[Date Prev][Date Next][Thread Prev][Thread Next][Date Index][Thread Index]
Re: Diy above tank cannister trickle filter.
- To: "aquatic-plants at actwin_com" <aquatic-plants at actwin_com>
- Subject: Re: Diy above tank cannister trickle filter.
- From: Andrew McLeod <thefish at theabyssalplain_freeserve.co.uk>
- Date: Mon, 26 May 2003 22:52:59 +0100
- User-agent: Opera7.11/Win32 M2 build 2880
From what I have read, the intense aeration provided by a trickle filter
helps keep the water aerated, but it is not absolutely required. In an
airtight trickle filter, the oxygen for nitrification must come from the
water. In a planted tank, or a very well aerated tank, then O2 levels
dissolved in the water are high enough that it should not make a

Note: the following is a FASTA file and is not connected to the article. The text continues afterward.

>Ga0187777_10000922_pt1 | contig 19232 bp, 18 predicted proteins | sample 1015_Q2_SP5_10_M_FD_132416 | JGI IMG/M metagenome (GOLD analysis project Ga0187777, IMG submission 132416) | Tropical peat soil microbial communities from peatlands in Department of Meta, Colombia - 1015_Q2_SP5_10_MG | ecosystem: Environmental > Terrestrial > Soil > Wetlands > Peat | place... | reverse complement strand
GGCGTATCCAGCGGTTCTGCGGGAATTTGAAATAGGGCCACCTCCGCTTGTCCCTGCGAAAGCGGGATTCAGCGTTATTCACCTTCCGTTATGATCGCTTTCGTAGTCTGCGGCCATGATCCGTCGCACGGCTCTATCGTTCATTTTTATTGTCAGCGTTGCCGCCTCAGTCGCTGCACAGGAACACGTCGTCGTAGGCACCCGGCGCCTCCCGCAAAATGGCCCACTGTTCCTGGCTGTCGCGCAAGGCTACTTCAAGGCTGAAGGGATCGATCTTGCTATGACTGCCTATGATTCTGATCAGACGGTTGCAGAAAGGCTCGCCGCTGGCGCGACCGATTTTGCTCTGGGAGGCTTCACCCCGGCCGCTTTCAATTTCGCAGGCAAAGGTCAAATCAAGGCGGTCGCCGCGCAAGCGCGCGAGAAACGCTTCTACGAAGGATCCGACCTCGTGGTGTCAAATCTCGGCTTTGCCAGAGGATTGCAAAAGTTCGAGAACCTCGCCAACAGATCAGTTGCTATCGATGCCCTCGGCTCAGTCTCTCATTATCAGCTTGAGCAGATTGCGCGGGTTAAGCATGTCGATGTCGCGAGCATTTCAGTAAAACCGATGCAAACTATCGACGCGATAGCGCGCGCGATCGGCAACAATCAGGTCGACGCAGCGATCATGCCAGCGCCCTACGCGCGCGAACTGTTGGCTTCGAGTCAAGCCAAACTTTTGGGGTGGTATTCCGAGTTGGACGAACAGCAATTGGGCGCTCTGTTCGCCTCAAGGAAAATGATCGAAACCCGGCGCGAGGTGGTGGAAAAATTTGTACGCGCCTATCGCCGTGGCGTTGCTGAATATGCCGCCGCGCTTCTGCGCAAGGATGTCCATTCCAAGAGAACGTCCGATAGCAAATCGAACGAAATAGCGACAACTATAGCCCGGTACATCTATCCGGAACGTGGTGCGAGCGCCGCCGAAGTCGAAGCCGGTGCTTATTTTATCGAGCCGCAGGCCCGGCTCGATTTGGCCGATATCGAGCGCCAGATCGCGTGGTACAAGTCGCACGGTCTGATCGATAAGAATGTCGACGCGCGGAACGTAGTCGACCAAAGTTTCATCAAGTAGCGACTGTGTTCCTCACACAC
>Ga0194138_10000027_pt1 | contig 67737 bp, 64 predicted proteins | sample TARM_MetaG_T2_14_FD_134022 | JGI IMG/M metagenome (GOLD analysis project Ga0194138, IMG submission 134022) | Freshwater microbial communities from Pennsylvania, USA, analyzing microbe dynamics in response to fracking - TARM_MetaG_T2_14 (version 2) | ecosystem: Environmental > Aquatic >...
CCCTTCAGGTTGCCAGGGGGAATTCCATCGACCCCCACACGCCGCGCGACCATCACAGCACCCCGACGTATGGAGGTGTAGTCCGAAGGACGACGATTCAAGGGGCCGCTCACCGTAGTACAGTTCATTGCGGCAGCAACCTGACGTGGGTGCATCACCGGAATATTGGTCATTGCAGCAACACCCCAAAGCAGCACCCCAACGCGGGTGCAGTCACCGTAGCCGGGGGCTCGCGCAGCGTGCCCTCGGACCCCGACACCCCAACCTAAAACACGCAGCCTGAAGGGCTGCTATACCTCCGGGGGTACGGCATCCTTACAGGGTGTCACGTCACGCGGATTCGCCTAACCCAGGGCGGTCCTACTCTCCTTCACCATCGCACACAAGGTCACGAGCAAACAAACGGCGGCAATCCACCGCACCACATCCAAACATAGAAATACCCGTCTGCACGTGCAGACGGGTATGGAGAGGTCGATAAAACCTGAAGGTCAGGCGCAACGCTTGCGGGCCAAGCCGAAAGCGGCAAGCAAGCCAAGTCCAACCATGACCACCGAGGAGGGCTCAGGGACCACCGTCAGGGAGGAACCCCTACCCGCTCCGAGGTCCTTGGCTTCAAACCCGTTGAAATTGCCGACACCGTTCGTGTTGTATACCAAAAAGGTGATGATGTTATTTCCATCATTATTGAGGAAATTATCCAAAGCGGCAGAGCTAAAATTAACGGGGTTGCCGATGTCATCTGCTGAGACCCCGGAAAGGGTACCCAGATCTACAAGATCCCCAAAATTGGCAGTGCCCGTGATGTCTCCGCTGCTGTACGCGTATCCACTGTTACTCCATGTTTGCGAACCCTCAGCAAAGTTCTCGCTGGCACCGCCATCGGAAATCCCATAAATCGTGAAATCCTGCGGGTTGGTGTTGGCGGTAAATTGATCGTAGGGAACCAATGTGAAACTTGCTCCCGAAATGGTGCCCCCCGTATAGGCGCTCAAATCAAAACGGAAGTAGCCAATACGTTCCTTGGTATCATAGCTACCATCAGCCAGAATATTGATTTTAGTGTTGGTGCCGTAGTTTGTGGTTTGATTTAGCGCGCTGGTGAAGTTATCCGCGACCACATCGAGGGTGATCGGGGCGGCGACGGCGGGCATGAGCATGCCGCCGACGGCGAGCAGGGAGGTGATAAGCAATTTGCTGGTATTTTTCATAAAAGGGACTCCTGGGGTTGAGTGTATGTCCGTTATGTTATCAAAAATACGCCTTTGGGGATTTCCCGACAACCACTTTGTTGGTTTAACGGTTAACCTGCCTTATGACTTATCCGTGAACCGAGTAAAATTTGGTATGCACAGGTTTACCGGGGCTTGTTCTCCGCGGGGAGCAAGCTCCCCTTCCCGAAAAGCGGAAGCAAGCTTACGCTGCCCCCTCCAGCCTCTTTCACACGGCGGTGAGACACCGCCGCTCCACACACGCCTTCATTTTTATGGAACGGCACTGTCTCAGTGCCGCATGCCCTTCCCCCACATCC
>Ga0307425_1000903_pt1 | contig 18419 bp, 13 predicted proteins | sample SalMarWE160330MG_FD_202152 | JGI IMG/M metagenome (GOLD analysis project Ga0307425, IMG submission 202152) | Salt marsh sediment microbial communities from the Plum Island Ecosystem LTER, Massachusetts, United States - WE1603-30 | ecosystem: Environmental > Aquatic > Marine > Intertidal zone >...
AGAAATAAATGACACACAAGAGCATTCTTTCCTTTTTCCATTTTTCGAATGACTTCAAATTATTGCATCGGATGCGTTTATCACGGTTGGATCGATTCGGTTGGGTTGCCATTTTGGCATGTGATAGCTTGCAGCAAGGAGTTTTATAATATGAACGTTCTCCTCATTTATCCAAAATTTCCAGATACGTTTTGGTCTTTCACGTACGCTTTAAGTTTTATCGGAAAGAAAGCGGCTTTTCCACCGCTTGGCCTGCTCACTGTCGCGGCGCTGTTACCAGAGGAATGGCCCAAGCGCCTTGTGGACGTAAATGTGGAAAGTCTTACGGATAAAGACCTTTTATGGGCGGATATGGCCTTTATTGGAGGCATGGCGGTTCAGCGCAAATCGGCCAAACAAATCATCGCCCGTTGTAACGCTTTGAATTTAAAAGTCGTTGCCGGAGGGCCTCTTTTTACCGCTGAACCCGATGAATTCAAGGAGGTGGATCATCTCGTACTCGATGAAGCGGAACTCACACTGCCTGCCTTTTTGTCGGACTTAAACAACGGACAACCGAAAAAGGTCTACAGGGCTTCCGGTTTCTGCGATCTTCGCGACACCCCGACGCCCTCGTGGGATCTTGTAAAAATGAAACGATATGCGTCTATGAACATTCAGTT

significant impact, and a sealed trickle filter should work almost, or as
well as, an aerated trickle filter. In fact, when CO2 is being added, O2
saturation can increase from 80-90% to 110-120%, so the greatly decreased
CO2 loss causes dissolved O2 levels to increase, providing more than enough
oxygen for nitrification.
Damian Barton wrote:
> I just wanted to let you know about my 'new' filtration
> setup that replaced my conventional diy trickle filter
> - -overflow, bio-tower and sump-setup.> ...
> The barrel is completely airtight so there is
> no Co2 loss or water evaporation ...
If the system is air-tight prior to the output, then where will
your bacteria get the oxygen necessary for nitrification? I
have a large air pump injecting air into my media tower. Just
wondering if I missed something, here ...
Most filters only rely on dissolved oxygen anyway. Underwater filters work
thefish at theabyssalplain_freeserve.co.uk